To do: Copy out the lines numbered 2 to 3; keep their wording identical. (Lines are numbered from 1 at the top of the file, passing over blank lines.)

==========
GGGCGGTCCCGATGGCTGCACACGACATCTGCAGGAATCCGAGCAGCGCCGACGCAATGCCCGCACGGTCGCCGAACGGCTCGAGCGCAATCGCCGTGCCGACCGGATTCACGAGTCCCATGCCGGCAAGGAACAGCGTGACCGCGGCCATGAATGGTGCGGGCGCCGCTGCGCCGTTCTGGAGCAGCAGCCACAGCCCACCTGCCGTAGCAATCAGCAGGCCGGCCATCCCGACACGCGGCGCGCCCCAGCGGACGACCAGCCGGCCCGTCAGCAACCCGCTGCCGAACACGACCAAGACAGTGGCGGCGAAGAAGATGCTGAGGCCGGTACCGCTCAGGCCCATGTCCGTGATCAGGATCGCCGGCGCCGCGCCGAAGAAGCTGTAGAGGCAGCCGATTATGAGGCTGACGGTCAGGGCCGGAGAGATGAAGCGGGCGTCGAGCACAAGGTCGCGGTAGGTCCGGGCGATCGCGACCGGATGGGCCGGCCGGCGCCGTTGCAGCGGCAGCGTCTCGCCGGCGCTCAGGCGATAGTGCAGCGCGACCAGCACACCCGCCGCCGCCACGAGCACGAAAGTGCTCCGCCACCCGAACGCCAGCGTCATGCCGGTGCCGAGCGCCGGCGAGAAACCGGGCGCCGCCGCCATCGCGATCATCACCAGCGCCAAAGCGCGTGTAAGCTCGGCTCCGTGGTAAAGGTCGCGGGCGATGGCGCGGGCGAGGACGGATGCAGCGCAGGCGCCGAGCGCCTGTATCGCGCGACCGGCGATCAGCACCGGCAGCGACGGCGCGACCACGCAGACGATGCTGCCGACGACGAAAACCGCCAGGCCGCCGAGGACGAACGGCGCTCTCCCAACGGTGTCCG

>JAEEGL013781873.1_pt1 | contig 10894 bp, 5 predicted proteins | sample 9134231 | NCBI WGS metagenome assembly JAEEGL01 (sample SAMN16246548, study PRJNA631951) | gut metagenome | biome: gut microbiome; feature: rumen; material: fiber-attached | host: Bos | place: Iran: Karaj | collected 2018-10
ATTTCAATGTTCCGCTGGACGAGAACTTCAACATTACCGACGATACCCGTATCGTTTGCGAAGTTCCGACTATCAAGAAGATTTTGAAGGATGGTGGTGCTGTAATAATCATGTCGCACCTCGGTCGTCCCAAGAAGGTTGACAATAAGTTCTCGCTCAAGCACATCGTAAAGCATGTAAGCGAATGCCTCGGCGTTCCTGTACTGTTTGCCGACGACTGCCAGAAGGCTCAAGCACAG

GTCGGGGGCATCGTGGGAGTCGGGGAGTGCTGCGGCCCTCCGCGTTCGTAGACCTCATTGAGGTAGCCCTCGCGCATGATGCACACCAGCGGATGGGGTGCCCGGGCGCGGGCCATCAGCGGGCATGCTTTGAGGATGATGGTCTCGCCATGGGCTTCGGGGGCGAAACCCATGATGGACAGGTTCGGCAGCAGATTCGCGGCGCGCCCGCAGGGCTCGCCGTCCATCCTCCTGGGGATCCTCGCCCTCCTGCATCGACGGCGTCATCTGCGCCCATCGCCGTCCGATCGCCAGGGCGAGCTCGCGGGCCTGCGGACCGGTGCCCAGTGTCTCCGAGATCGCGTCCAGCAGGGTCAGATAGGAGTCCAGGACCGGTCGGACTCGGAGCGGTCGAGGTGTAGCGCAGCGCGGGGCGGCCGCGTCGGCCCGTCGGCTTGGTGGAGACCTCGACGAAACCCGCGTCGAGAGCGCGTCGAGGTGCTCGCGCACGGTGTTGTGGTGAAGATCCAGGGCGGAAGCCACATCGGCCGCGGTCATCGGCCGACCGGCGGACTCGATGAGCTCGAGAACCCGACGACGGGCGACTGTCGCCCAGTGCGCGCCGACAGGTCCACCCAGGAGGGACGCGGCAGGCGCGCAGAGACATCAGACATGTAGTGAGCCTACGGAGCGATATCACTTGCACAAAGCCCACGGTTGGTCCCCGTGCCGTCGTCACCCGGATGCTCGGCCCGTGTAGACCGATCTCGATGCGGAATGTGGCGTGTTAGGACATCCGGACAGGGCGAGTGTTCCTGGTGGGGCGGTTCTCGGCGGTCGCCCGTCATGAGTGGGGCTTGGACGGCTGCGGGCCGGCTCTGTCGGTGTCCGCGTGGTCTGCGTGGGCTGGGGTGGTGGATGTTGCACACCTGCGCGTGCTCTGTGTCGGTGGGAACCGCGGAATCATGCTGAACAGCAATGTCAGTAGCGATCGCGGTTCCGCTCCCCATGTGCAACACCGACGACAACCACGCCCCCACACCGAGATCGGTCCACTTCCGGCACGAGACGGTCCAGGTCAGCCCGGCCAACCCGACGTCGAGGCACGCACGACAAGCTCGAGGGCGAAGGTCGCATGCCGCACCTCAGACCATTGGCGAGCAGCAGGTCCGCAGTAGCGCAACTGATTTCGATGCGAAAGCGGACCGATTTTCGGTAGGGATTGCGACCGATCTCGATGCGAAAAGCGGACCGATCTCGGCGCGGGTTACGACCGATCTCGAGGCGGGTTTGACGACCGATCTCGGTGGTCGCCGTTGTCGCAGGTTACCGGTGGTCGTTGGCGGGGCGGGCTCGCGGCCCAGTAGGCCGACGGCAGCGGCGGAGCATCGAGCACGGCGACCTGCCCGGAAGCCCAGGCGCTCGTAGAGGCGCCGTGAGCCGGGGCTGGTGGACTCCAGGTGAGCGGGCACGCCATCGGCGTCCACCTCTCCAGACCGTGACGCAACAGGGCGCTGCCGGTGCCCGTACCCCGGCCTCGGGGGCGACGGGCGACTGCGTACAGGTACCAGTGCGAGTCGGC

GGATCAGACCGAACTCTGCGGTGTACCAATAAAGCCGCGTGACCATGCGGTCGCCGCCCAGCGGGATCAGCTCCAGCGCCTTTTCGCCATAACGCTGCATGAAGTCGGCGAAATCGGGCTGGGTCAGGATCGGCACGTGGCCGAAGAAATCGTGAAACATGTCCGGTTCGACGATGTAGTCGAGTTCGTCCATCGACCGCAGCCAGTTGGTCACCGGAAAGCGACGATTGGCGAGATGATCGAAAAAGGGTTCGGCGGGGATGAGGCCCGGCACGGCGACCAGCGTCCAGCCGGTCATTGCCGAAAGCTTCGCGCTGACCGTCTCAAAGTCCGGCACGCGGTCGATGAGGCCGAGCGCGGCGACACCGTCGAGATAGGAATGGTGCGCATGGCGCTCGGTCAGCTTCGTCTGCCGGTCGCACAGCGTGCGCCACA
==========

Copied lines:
>JAEEGL013781873.1_pt1 | contig 10894 bp, 5 predicted proteins | sample 9134231 | NCBI WGS metagenome assembly JAEEGL01 (sample SAMN16246548, study PRJNA631951) | gut metagenome | biome: gut microbiome; feature: rumen; material: fiber-attached | host: Bos | place: Iran: Karaj | collected 2018-10
ATTTCAATGTTCCGCTGGACGAGAACTTCAACATTACCGACGATACCCGTATCGTTTGCGAAGTTCCGACTATCAAGAAGATTTTGAAGGATGGTGGTGCTGTAATAATCATGTCGCACCTCGGTCGTCCCAAGAAGGTTGACAATAAGTTCTCGCTCAAGCACATCGTAAAGCATGTAAGCGAATGCCTCGGCGTTCCTGTACTGTTTGCCGACGACTGCCAGAAGGCTCAAGCACAG